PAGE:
News organizations to ask judge to reconsider camera, tape recorder ban

Thursday, October 1, 1998


Media groups plan to ask a Kentucky judge to reconsider his ban on cameras and audio recorders from the trial of the 15-year-old Paducah boy charged with killing three schoolmates and injuring five others at Heath High School last December.


McCracken Circuit Judge Jeff Hines on Tuesday said such an order was needed because many of the witnesses in the case against Michael Carneal will be juveniles or students. Commonwealth Attorney Tim Kaltenbach had argued that the presence of cameras might cause witnesses to dramatize their testimony.


Jon Fleischaker, a Louisville-based media attorney, said that he will try to get Hines to reconsider his order early next week.


“People want to see what happens,” Fleischaker said. “We're talking about a small town, a single case that is highly, emotionally charged.”


Fleischaker represents The Associated Press, The Paducah Sun, The (Louisville) Courier-Journal, the Kentucky Press Association and WPSD-TV Ch. 6.


Hines' previous media-policy order allowed one pool television camera, two still photographers and unlimited audio recorders.


According to The Courier-Journal, concern grew when Comcast Cable of Paducah considered broadcasting the trial live to more than 20,000 customers in the region by tapping into the courtroom's closed-circuit video court-reporting system.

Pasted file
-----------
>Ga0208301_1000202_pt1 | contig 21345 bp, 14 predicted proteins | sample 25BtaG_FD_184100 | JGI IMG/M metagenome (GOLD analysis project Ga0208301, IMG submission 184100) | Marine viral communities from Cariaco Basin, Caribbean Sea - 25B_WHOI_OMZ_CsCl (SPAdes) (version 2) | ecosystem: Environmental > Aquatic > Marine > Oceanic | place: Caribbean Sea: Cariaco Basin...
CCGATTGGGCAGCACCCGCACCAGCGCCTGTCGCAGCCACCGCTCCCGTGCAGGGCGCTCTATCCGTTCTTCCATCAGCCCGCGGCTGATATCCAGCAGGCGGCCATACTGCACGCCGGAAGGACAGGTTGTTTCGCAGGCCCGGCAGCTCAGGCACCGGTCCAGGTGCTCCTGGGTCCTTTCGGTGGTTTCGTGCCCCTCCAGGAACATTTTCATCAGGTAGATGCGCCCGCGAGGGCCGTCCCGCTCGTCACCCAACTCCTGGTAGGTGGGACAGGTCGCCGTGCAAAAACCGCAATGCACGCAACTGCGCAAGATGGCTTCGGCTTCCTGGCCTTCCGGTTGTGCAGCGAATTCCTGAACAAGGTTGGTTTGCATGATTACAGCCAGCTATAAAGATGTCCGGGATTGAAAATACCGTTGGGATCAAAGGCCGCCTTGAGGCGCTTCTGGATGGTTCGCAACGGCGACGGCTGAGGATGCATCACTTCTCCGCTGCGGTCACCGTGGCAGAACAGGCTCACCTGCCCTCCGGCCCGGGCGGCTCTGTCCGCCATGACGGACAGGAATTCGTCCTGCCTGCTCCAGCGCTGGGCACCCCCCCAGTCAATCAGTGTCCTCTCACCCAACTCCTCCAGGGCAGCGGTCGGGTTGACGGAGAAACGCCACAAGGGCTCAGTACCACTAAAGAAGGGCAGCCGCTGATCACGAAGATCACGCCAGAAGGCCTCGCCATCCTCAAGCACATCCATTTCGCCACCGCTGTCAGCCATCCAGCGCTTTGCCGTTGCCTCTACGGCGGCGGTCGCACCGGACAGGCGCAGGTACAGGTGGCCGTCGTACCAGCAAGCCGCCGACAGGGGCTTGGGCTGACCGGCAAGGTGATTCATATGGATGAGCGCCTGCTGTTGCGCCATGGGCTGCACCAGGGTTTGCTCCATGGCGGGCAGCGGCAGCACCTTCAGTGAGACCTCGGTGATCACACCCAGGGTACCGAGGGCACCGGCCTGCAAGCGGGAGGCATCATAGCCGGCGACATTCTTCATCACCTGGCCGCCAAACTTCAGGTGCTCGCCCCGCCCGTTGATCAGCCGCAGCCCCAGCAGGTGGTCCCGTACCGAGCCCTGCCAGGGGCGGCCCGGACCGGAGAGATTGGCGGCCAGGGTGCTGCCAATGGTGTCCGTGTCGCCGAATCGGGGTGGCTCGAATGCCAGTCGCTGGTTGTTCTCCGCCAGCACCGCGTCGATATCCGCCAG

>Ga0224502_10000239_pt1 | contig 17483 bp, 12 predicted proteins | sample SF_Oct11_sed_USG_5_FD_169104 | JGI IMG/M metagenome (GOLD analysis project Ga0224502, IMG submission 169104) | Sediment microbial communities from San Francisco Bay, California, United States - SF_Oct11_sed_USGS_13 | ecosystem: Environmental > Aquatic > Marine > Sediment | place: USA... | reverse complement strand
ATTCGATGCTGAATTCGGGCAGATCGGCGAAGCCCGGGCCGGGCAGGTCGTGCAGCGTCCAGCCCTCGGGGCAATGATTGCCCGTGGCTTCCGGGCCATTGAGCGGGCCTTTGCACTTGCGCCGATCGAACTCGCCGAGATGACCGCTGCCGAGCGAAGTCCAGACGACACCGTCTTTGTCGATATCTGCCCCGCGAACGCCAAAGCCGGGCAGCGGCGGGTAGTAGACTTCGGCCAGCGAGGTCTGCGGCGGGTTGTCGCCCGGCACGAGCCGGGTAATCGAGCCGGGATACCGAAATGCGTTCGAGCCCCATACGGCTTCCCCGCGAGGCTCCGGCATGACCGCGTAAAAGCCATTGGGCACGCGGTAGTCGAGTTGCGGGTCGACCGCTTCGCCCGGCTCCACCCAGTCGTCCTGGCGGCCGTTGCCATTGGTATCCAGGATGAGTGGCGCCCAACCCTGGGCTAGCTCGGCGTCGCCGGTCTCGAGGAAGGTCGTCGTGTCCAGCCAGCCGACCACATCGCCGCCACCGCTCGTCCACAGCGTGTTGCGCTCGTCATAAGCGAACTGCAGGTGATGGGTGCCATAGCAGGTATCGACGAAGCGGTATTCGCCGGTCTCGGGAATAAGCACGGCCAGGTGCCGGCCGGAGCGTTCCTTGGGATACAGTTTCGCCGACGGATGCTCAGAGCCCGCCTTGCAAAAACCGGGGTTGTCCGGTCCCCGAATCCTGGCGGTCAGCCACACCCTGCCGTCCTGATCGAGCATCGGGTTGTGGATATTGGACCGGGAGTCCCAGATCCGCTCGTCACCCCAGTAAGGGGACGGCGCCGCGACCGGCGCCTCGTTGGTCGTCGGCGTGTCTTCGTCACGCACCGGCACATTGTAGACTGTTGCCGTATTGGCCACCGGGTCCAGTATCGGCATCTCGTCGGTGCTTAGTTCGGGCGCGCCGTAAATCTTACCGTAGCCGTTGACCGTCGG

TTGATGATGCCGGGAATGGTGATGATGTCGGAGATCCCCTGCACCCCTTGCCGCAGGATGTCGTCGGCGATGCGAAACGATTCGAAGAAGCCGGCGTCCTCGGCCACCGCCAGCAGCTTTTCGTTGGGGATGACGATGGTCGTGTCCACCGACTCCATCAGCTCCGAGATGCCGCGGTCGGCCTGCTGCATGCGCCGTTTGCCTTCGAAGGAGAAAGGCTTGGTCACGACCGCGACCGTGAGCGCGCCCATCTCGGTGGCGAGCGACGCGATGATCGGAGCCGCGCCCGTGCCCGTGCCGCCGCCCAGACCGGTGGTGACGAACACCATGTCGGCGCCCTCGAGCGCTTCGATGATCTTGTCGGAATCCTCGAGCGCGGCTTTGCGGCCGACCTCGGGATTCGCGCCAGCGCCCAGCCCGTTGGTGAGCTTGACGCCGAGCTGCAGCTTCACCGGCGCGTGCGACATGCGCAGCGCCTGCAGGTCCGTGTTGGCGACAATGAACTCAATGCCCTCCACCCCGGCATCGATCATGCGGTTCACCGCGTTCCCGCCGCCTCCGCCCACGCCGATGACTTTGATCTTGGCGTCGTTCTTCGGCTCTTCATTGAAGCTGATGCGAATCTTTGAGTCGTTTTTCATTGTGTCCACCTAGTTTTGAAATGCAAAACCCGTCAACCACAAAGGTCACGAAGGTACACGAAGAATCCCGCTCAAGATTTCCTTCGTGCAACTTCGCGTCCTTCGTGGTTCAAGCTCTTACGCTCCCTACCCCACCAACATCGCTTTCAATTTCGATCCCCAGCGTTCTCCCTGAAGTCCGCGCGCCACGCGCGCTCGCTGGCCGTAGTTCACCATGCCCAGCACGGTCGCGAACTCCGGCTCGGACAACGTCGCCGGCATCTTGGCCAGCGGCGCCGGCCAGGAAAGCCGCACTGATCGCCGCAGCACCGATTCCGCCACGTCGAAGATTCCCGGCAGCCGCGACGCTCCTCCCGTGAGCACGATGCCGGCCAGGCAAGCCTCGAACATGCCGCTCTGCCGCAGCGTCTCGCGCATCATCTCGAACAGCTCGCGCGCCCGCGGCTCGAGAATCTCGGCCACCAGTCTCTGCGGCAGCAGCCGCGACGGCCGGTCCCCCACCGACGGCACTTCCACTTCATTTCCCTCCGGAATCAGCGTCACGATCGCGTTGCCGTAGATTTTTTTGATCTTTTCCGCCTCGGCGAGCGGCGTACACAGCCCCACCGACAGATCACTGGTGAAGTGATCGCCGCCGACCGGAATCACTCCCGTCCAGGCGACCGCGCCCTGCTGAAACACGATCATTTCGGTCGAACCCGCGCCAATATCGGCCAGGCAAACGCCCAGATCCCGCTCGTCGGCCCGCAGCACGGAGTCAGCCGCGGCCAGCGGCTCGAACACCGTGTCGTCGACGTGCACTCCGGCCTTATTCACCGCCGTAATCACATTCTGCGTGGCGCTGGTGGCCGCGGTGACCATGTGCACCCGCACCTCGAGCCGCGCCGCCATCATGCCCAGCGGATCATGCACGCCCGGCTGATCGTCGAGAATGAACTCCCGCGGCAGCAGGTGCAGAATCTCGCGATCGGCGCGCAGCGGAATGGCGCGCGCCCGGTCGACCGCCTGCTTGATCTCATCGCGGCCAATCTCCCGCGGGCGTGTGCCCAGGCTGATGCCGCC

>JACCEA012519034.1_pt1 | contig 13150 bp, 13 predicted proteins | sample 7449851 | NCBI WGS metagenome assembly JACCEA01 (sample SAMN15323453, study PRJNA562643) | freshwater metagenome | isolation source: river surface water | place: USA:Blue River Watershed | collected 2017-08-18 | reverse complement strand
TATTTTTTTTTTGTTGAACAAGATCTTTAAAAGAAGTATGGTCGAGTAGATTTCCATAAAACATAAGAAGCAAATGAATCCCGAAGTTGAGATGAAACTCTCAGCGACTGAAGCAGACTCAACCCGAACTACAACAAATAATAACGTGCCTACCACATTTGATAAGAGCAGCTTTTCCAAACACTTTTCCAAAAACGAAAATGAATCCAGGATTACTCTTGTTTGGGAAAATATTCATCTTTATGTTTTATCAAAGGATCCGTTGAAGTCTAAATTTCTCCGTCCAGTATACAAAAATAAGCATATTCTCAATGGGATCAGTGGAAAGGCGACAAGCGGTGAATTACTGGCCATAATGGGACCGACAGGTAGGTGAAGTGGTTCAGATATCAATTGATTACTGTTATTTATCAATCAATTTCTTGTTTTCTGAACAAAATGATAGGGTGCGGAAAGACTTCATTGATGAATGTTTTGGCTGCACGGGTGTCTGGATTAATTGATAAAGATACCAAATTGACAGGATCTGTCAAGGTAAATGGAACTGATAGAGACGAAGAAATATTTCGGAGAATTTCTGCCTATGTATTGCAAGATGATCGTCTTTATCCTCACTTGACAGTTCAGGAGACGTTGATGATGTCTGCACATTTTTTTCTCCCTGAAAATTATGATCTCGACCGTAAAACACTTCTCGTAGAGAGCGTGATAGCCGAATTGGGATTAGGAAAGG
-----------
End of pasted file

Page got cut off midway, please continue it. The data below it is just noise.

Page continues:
Attorneys for Carneal yesterday asked to change his pleas from innocent to guilty but mentally ill. He faces three counts of murder and five counts of attempted murder. His trial is scheduled to begin Monday with jury selection.


The media policy is not the only order by Hines that has been challenged in the Carneal case. A gag order imposed on all parties involved with the case was appealed to a three-judge panel of the Kentucky Court of Appeals.


The appeals court panel found that the order was unjustified and violated free-speech rights. On Aug. 27 Hines responded to the panel's decision to strike the order by filing a request with the appeals court to clarify its Aug. 17 ruling that judges must first hold hearings before limiting public comment in criminal cases.


Hines' attorney, G. Michael Dalton, said that the court has not yet clarified the ruling and that no gag order is in effect.